Culturally sensitive interventions can be effective in preventing alcohol-related problems in Latino students

The negative consequences of excessive drinking are well documented, but little is known about how interventions are designed to prevent drinking problems by Hispanic college students, the fastest-growing ethnic minority group on American college campuses.

A new study led by Katja Waldron, a doctoral candidate in bio-behavioral health at Penn State, suggests that developing culturally sensitive interventions for Latino students in first and second years of college can be effective in preventing alcohol-related problems during college and later in life.

The study examined whether racial and family identity influenced the frequency of Latino students’ drinking and the likelihood of developing alcohol-related problems in their fourth year of college.

Waldron explained that racial identity refers to an individual’s sense of belonging to that racial group, and that the family is a Latin cultural value of the family as the primary source of social support and identity.

Previous research has shown that Hispanic ethnic identity and family can be protective against physical health risks and risky drinking, but questions remain about how the two interact to influence college alcohol use.”

Katja Waldron, Ph.D. candidate in bio-behavioral health, Penn State

The research team surveyed 245 Latino students about their cultural values, drinking behaviors, and alcohol-related consequences from two predominantly white institutions in the northeastern and northwestern United States and one Hispanic service institution in the southwestern United States. years in college. Possible consequences covered five categories – syncope, sexual consequences, social problems, poor control, and academic impairment.

The study found that racial pride – the extent to which one feels proud or confident about one’s ethnic identity – was associated with a much lower degree of consequences associated with drinking and alcohol. Conversely, racial shame—the extent to which one feels embarrassed or ashamed of one’s racial identity—was associated with a greater likelihood of a drinking problem.

Familismo during the first year of college was not a direct predictor of heavy drinking and consequences during the fourth year. However, familismo was indirectly associated with drinking and consequences through racial identity. Familismo predicted more racial pride, while less family expected more racial shame. The results have been published in The Journal of Race in Substance Abuse.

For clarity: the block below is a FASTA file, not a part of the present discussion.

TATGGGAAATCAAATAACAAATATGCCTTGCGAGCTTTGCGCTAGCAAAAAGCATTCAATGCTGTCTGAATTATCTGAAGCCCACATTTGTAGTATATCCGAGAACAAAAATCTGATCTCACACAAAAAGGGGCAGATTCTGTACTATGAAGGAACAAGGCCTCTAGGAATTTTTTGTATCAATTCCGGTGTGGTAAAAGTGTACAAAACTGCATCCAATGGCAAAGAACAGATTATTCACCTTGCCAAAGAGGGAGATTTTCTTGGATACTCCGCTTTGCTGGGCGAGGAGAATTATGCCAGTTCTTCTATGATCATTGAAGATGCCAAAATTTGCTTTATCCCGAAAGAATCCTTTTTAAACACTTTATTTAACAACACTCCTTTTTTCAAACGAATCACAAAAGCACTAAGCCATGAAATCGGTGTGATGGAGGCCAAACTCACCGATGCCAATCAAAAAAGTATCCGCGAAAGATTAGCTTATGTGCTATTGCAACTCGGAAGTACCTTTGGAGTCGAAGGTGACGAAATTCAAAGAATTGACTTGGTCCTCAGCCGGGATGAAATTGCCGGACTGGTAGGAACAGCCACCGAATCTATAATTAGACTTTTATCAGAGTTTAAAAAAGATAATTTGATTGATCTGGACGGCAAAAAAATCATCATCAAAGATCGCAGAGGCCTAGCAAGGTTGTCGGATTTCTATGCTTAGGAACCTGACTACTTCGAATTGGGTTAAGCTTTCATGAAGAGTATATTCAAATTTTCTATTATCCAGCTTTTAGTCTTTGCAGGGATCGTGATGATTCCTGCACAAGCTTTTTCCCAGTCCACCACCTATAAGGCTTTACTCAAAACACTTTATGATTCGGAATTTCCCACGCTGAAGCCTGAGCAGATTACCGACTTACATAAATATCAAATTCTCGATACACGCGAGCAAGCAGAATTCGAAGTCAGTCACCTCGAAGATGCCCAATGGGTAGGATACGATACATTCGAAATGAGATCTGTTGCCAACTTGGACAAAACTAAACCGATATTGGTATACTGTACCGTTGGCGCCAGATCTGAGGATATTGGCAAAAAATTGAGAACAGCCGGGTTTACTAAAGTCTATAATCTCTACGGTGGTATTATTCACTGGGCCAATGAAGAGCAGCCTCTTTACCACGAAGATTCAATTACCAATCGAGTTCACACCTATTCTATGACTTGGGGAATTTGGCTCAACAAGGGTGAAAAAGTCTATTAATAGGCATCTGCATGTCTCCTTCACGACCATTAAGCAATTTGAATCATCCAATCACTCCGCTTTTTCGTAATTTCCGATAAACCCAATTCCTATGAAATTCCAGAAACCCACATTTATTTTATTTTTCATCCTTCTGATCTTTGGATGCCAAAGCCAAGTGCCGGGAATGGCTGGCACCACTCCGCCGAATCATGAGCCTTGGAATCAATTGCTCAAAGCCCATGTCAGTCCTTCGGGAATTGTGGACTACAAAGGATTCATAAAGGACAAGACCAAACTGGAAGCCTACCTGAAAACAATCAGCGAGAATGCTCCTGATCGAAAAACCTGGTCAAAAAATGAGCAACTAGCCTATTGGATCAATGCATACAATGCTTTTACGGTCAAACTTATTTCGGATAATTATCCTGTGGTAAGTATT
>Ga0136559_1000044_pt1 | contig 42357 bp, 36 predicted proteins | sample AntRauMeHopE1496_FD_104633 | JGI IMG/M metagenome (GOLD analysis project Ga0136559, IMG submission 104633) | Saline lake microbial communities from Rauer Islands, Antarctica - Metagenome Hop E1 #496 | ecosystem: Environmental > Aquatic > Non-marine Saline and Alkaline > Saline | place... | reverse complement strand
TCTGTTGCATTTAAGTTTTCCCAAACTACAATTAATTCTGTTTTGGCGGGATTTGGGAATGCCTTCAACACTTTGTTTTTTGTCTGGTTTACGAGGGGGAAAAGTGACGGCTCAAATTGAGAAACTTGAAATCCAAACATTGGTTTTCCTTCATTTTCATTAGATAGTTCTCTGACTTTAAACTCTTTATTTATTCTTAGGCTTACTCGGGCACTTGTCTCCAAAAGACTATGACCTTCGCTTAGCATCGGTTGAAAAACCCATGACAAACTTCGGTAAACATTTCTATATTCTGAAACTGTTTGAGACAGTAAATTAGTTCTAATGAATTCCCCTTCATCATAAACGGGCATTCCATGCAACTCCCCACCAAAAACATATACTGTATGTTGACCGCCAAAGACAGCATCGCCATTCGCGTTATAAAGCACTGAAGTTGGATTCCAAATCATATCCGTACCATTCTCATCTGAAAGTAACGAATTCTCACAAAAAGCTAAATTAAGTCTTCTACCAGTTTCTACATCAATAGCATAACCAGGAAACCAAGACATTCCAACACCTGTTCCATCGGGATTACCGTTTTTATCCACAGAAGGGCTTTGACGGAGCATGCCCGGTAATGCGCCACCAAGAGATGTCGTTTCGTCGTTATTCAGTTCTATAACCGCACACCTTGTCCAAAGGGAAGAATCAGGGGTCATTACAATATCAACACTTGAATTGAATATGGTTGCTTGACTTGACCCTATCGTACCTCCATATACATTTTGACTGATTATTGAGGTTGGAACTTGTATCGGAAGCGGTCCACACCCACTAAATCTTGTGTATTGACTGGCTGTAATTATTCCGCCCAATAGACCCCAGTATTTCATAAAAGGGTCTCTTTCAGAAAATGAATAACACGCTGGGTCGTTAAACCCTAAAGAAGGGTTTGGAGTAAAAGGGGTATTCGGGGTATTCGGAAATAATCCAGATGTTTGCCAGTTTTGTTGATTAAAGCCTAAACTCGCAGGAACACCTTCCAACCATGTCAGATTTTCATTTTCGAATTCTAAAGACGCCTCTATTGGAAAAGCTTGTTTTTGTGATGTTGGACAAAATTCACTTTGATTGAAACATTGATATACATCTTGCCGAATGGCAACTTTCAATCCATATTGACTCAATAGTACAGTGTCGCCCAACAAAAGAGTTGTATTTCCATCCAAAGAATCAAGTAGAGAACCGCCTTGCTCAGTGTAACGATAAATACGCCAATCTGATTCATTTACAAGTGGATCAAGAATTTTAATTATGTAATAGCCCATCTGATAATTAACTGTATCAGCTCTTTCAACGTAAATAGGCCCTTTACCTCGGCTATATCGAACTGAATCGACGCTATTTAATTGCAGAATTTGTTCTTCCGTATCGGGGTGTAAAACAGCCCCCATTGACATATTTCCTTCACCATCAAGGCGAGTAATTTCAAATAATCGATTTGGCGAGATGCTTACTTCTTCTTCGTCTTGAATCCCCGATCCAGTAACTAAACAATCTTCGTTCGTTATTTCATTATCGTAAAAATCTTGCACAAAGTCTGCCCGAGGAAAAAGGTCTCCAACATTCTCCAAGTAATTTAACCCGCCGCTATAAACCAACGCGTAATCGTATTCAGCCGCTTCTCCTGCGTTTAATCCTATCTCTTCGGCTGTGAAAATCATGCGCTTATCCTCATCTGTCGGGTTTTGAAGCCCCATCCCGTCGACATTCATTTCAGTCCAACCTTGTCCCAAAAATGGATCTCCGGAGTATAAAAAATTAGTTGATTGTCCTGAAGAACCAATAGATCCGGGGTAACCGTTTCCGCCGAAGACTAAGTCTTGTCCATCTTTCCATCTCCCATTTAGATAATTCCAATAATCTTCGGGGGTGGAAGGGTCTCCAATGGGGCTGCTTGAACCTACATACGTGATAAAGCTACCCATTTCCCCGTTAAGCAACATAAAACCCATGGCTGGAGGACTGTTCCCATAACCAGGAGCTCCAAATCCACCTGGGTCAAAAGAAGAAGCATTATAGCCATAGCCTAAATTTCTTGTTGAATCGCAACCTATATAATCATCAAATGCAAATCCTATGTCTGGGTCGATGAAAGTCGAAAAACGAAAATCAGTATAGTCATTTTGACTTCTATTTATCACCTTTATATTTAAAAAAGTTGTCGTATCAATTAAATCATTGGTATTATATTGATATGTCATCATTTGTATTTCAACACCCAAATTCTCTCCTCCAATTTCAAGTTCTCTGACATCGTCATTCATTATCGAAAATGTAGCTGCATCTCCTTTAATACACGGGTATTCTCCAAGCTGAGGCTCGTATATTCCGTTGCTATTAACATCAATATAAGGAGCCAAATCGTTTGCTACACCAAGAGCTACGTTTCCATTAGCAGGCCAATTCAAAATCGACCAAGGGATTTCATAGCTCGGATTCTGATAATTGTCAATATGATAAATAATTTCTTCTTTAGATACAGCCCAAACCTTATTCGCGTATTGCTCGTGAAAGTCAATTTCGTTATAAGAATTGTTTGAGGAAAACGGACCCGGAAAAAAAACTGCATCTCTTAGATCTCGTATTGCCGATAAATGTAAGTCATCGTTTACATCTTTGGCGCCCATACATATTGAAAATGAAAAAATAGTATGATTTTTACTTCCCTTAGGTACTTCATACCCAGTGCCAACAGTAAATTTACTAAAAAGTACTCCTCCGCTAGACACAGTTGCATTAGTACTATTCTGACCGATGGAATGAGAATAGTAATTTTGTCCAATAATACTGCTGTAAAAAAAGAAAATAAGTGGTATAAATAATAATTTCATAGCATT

When examining the drinking patterns of the Hispanic student group, Waldron found a “cross effect” showing that Hispanic students drank less and had fewer alcohol-related consequences in

The first two years of college – followed by an increase in the amount of alcohol consumed and negative consequences starting in the third year and increasing during the fourth year.

According to the researchers, studies have consistently shown that parents can play a positive role in their children’s attitudes toward drinking — through modeling, monitoring, communication, and rule-making, said Robert Torrisi, a professor of Vital Behavioral Health at Penn State and the study’s principal investigator.

The research team recommended focus group interviews with Latino parents and college students.

“In order to effectively incorporate elements of racial identity and family into an intervention program, researchers must first speak with Latino parents and students directly to understand how the study findings resonate with them,” Waldron said. “I hope to support the development of intervention programs that assist Latino college students using a personalized approach.”

Waldron and Torrisi collaborated on this study with Eduardo Romano, senior researcher and expert on the links between Latin culture and alcohol use at the Pacific Institute for Research and Evaluation; and Erin Wolfe and Alexa Plisiewicz, who were undergraduate researchers at Penn State at the time of this study.

The study was supported by funding from the National Institutes of Alcohol Abuse and Alcoholism and the National Institute on Drug Abuse.

source:

Journal reference:

Waldron, CA et al. (2022) The long-term impact of family and racial identity on Latino undergraduate drinking and high-risk consequences. The Journal of Race in Substance Abuse. doi.org/10.1080/15332640.2022.2082618.

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